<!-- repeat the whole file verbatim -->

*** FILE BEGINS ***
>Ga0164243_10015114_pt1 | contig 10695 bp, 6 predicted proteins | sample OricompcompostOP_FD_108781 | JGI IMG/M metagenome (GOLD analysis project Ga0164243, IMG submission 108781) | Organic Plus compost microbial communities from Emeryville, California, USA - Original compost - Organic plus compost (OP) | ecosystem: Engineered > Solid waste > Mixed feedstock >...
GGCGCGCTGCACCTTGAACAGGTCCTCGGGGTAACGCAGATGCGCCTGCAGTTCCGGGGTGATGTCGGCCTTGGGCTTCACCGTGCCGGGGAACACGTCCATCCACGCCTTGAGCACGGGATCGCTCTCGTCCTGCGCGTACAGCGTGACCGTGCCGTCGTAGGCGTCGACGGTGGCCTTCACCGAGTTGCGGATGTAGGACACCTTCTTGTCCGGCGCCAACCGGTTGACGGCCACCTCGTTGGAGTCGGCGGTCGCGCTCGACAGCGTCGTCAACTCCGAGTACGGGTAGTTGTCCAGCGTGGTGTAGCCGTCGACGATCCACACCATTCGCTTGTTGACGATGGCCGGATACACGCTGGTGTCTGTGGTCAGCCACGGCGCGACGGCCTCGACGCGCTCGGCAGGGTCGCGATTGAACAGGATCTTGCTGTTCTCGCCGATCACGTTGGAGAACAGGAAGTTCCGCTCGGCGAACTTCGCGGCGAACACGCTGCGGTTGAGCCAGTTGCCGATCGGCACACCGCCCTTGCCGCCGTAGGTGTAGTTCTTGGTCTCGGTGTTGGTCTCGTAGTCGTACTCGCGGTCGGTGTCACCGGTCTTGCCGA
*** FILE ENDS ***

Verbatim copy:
>Ga0164243_10015114_pt1 | contig 10695 bp, 6 predicted proteins | sample OricompcompostOP_FD_108781 | JGI IMG/M metagenome (GOLD analysis project Ga0164243, IMG submission 108781) | Organic Plus compost microbial communities from Emeryville, California, USA - Original compost - Organic plus compost (OP) | ecosystem: Engineered > Solid waste > Mixed feedstock >...
GGCGCGCTGCACCTTGAACAGGTCCTCGGGGTAACGCAGATGCGCCTGCAGTTCCGGGGTGATGTCGGCCTTGGGCTTCACCGTGCCGGGGAACACGTCCATCCACGCCTTGAGCACGGGATCGCTCTCGTCCTGCGCGTACAGCGTGACCGTGCCGTCGTAGGCGTCGACGGTGGCCTTCACCGAGTTGCGGATGTAGGACACCTTCTTGTCCGGCGCCAACCGGTTGACGGCCACCTCGTTGGAGTCGGCGGTCGCGCTCGACAGCGTCGTCAACTCCGAGTACGGGTAGTTGTCCAGCGTGGTGTAGCCGTCGACGATCCACACCATTCGCTTGTTGACGATGGCCGGATACACGCTGGTGTCTGTGGTCAGCCACGGCGCGACGGCCTCGACGCGCTCGGCAGGGTCGCGATTGAACAGGATCTTGCTGTTCTCGCCGATCACGTTGGAGAACAGGAAGTTCCGCTCGGCGAACTTCGCGGCGAACACGCTGCGGTTGAGCCAGTTGCCGATCGGCACACCGCCCTTGCCGCCGTAGGTGTAGTTCTTGGTCTCGGTGTTGGTCTCGTAGTCGTACTCGCGGTCGGTGTCACCGGTCTTGCCGA